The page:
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In a conversation, a man said, "my parents got me a bad guitar 'cause they did not think I was gonna stick with it."

I am a little confused about why that sentence is correct, because if I were to say the same thing I would have said, "my parents got me a bad guitar 'cause they thought I was not gonna stick with it."

Please tell which one of the sentences sounds more correct and native, or if there is any other way of saying the same thing.

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    The difference is which statement is negative. The first sentence means that they didnt think you gonna stick with it. While the second sentence means that "You were not gonna stick with it" is what they thought. – user178049 Nov 21 '16 at 5:04
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    Has your study of English taught you that cause is a preposition and that gonna is a verb? The entire sentence is cast in the colloquial, so it really doesn't much matter whether you negate think or stick. They are both just fine. – P. E. Dant Nov 21 '16 at 7:40
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Short answer: Both alternatives are grammatical. Between the two alternatives:

a) They didn't think I was gonna stick with it, and
b) They think I wasn't gonna stick with it,

a) is more natural and this syntactic phenomenon is called negative raising (or neg-raising).


I understand that from a learner's eye, it looks more natural to embed an original idea in the negative in a think-clause directly. However, it's more natural in English to raise the negation to the main clause when the main clause has a certain word (or technically, a predicate) such as: think, believe, want, seem, suppose, likely, and ought to.1

It might be counter-intuitive to learn that negative raising is the more natural/usual choice (if you want to dig deeper, search for marked-unmarked or markedness). But if you consider a little different sentence pair2, you may instantly see why:

c) I didn't claim anything.
d) I claim nothing.

Even though both sentences are semantically equivalent, I bet you can feel that d) is much stronger than c). (And thus, c) is the more natural/usual (i.e., unmarked) choice.)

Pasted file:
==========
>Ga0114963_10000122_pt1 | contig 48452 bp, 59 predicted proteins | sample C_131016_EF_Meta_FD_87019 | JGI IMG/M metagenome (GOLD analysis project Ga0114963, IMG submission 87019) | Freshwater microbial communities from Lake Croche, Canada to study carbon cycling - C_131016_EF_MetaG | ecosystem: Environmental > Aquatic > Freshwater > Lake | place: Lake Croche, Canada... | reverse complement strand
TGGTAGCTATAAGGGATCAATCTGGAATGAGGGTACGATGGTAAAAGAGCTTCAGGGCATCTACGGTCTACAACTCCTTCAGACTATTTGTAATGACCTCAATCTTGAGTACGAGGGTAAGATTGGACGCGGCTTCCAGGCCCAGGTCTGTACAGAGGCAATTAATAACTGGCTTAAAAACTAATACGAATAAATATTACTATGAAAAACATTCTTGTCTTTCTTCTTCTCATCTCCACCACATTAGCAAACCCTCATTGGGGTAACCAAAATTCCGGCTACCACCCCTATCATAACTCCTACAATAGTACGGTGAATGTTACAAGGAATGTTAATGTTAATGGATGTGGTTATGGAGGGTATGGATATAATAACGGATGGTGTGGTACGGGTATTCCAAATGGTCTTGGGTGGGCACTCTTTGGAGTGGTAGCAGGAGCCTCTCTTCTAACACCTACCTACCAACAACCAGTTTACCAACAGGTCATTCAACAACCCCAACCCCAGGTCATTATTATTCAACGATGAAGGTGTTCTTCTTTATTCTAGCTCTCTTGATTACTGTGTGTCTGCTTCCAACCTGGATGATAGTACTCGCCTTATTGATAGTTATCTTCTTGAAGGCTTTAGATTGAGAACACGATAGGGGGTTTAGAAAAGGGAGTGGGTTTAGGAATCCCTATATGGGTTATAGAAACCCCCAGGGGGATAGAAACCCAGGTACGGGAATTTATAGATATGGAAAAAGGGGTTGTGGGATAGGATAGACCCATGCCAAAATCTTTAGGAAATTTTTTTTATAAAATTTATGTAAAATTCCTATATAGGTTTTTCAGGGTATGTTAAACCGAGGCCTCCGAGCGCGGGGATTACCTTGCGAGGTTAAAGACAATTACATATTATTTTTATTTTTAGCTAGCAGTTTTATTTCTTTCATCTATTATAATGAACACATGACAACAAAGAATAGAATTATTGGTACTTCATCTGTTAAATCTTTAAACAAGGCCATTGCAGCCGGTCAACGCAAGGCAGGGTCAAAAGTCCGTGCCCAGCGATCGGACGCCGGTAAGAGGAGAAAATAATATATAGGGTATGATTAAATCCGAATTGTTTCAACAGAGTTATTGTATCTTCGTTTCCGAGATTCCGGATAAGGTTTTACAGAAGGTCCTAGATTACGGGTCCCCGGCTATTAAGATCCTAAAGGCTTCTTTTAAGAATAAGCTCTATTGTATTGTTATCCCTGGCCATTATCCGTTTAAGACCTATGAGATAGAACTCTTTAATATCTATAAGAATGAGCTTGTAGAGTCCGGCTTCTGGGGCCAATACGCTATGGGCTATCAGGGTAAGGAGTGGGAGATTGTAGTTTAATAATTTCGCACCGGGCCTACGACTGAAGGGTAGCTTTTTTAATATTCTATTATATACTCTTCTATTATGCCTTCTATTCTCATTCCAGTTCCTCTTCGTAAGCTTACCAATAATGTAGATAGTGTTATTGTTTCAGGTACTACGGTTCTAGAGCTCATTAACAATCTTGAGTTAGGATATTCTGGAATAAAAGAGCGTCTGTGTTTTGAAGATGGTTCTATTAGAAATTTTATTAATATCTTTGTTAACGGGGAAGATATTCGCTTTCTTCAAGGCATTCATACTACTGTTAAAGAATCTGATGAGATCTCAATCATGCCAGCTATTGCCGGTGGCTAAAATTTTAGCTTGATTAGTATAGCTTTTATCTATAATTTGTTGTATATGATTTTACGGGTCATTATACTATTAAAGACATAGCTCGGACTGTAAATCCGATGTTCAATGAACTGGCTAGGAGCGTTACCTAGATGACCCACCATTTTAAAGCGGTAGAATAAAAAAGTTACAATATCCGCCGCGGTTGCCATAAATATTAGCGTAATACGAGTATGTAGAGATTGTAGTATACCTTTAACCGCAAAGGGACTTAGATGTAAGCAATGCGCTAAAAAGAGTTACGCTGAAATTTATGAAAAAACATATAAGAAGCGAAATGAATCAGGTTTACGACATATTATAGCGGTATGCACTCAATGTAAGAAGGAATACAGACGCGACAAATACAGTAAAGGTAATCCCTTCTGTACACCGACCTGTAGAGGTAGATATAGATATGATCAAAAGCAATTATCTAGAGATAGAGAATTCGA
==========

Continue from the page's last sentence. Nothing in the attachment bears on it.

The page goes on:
1See more details at http://www2.let.uu.nl/uil-ots/lexicon/zoek.pl?lemma=negative+raising
2The sentence pair was taken from Negation in the History of English, p. 55


BONUS: This excerpt from Syntax and Metonymy also explains it quite well:

The sentence

    John doesn't think this novel is good.

is usually interpreted not as a statement about what John doesn't think but as a statement about what he does think. He does think this novel is not good. Similarly, the sentence

    John doesn't want to leave early.

normally conveys John's positive desire not to leave early. This phenomenon has been referred to as Neg-raising (??, 19??) and as negative absorption (Klima, 1964).

  • Interesting. To me, the meanings are actually different. Take C and D for example. C says there was an absence of claiming ("silent on the matter"). D says I affirmatively made a claim (in which I made an assertion of nothing). – fixer1234 Mar 25 '17 at 5:01
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First off, you write because or 'cause instead of cause.

Both are correct. However, the first sentence with 'they didn't think' is preferable.

According to Cambridge English grammar, when we use think to express uncertainty about something, we usually put not with think rather than in the clause that comes afterwards

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The two phrases "did not think I would" and "thought I wouldn't" are strictly synonymous, because negating the first verb (did not think to thought) is followed by negating the second (would to wouldn't).

Similarly you can say, "I did not believe that it was true" or "I believed that it was false". It's simply a matter of whether you want to emphasize the positive form of the verb (I thought), or the negated form (I did not think). The rest of the sentence just adjusts to finish out the idea:

"I thought you were joking!" vs "I didn't think you meant it!"
"I thought I knew what was going on." vs "I didn't think I was confused."
"I wanted to take him with me." vs "I didn't want to leave him behind."

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